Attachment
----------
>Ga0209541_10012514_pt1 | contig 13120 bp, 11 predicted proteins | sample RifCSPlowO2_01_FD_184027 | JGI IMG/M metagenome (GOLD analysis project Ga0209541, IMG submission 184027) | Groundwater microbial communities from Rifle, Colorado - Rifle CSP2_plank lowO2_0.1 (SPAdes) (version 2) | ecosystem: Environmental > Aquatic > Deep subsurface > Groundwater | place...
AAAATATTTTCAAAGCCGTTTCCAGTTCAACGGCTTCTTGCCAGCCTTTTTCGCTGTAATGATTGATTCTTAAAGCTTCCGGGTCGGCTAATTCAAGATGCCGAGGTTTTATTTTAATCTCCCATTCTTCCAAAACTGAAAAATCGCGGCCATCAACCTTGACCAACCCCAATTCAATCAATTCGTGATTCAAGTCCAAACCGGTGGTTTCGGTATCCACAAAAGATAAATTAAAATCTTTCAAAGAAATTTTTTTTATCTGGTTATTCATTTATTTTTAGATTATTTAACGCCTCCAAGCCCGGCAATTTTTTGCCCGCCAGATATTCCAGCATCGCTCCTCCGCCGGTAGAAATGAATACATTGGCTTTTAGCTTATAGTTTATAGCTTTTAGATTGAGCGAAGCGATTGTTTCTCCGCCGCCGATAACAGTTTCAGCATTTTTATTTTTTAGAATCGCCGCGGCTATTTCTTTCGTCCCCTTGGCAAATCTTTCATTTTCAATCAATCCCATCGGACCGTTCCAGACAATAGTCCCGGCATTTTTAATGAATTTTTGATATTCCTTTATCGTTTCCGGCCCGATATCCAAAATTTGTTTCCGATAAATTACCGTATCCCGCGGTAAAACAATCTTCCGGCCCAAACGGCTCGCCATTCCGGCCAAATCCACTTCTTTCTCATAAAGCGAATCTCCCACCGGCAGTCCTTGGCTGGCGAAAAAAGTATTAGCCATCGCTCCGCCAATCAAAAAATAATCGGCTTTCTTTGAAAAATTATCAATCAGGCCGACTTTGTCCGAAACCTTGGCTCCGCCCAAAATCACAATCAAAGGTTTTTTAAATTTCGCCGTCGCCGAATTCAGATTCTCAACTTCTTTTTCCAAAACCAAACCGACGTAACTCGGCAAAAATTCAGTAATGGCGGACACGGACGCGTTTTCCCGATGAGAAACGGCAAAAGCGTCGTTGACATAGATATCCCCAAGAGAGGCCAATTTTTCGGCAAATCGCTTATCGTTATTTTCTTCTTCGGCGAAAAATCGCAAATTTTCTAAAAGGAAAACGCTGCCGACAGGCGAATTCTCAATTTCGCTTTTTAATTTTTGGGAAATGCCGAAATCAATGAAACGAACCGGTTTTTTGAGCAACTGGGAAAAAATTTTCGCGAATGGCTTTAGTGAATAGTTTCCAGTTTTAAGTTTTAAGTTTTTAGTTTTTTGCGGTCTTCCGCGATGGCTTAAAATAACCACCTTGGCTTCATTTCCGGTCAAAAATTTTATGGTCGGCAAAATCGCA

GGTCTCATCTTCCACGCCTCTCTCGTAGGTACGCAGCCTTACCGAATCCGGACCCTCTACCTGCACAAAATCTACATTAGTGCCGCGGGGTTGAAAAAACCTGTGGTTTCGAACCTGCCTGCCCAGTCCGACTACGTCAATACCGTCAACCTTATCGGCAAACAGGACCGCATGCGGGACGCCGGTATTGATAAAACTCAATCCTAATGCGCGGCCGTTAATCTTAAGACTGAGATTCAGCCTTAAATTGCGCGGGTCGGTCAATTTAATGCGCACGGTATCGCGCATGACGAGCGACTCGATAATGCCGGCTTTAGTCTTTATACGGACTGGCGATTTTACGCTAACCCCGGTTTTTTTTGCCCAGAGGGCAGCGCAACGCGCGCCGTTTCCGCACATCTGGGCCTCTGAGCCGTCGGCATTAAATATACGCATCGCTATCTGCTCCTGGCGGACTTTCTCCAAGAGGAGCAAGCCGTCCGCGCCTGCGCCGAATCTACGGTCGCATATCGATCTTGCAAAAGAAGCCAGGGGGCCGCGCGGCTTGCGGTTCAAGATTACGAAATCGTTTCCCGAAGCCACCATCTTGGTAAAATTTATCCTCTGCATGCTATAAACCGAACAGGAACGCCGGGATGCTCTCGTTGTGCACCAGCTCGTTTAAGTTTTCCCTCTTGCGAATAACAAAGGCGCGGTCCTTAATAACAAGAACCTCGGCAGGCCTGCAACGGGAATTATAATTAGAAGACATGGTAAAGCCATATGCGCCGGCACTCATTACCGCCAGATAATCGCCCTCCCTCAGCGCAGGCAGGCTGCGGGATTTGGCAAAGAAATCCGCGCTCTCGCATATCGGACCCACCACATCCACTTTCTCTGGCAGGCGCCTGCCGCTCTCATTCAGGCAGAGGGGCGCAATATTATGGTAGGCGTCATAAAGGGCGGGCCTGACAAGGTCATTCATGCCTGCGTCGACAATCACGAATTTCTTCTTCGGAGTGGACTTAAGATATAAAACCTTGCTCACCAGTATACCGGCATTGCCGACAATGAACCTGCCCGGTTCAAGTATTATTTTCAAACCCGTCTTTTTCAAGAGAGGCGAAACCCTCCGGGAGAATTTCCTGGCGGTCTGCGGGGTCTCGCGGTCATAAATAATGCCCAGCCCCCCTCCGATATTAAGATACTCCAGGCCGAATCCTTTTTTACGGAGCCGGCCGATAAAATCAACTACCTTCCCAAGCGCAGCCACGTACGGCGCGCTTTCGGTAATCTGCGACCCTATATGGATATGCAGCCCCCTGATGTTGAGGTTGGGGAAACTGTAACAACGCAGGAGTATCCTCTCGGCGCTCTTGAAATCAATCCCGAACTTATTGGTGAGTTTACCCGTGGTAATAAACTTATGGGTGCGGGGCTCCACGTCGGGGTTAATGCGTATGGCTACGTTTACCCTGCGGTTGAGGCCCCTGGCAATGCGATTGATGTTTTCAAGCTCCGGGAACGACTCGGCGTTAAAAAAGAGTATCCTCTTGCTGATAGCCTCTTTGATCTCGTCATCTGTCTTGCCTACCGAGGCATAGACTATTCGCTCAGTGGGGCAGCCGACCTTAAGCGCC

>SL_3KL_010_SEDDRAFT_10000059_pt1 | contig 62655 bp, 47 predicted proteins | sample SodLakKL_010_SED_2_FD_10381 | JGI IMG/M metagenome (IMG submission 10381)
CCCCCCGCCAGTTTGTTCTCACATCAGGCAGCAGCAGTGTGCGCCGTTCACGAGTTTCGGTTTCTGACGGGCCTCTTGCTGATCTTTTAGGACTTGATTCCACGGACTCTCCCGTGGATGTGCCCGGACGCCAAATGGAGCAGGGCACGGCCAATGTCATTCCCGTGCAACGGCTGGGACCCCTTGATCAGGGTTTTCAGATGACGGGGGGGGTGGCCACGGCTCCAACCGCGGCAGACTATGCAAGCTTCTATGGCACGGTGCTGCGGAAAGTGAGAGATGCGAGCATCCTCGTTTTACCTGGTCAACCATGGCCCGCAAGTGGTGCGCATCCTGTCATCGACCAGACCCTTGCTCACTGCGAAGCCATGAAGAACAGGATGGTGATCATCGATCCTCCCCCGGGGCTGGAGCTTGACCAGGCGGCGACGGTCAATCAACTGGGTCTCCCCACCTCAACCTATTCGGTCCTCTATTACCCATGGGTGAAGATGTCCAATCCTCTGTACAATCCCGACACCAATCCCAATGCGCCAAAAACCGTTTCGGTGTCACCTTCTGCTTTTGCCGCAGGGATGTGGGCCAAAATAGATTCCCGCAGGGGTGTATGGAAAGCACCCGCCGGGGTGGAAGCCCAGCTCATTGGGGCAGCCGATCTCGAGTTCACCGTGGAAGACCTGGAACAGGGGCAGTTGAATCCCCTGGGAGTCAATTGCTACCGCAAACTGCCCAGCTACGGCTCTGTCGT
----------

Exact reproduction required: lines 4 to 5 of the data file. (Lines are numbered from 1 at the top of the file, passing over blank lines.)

>SL_3KL_010_SEDDRAFT_10000059_pt1 | contig 62655 bp, 47 predicted proteins | sample SodLakKL_010_SED_2_FD_10381 | JGI IMG/M metagenome (IMG submission 10381)
CCCCCCGCCAGTTTGTTCTCACATCAGGCAGCAGCAGTGTGCGCCGTTCACGAGTTTCGGTTTCTGACGGGCCTCTTGCTGATCTTTTAGGACTTGATTCCACGGACTCTCCCGTGGATGTGCCCGGACGCCAAATGGAGCAGGGCACGGCCAATGTCATTCCCGTGCAACGGCTGGGACCCCTTGATCAGGGTTTTCAGATGACGGGGGGGGTGGCCACGGCTCCAACCGCGGCAGACTATGCAAGCTTCTATGGCACGGTGCTGCGGAAAGTGAGAGATGCGAGCATCCTCGTTTTACCTGGTCAACCATGGCCCGCAAGTGGTGCGCATCCTGTCATCGACCAGACCCTTGCTCACTGCGAAGCCATGAAGAACAGGATGGTGATCATCGATCCTCCCCCGGGGCTGGAGCTTGACCAGGCGGCGACGGTCAATCAACTGGGTCTCCCCACCTCAACCTATTCGGTCCTCTATTACCCATGGGTGAAGATGTCCAATCCTCTGTACAATCCCGACACCAATCCCAATGCGCCAAAAACCGTTTCGGTGTCACCTTCTGCTTTTGCCGCAGGGATGTGGGCCAAAATAGATTCCCGCAGGGGTGTATGGAAAGCACCCGCCGGGGTGGAAGCCCAGCTCATTGGGGCAGCCGATCTCGAGTTCACCGTGGAAGACCTGGAACAGGGGCAGTTGAATCCCCTGGGAGTCAATTGCTACCGCAAACTGCCCAGCTACGGCTCTGTCGT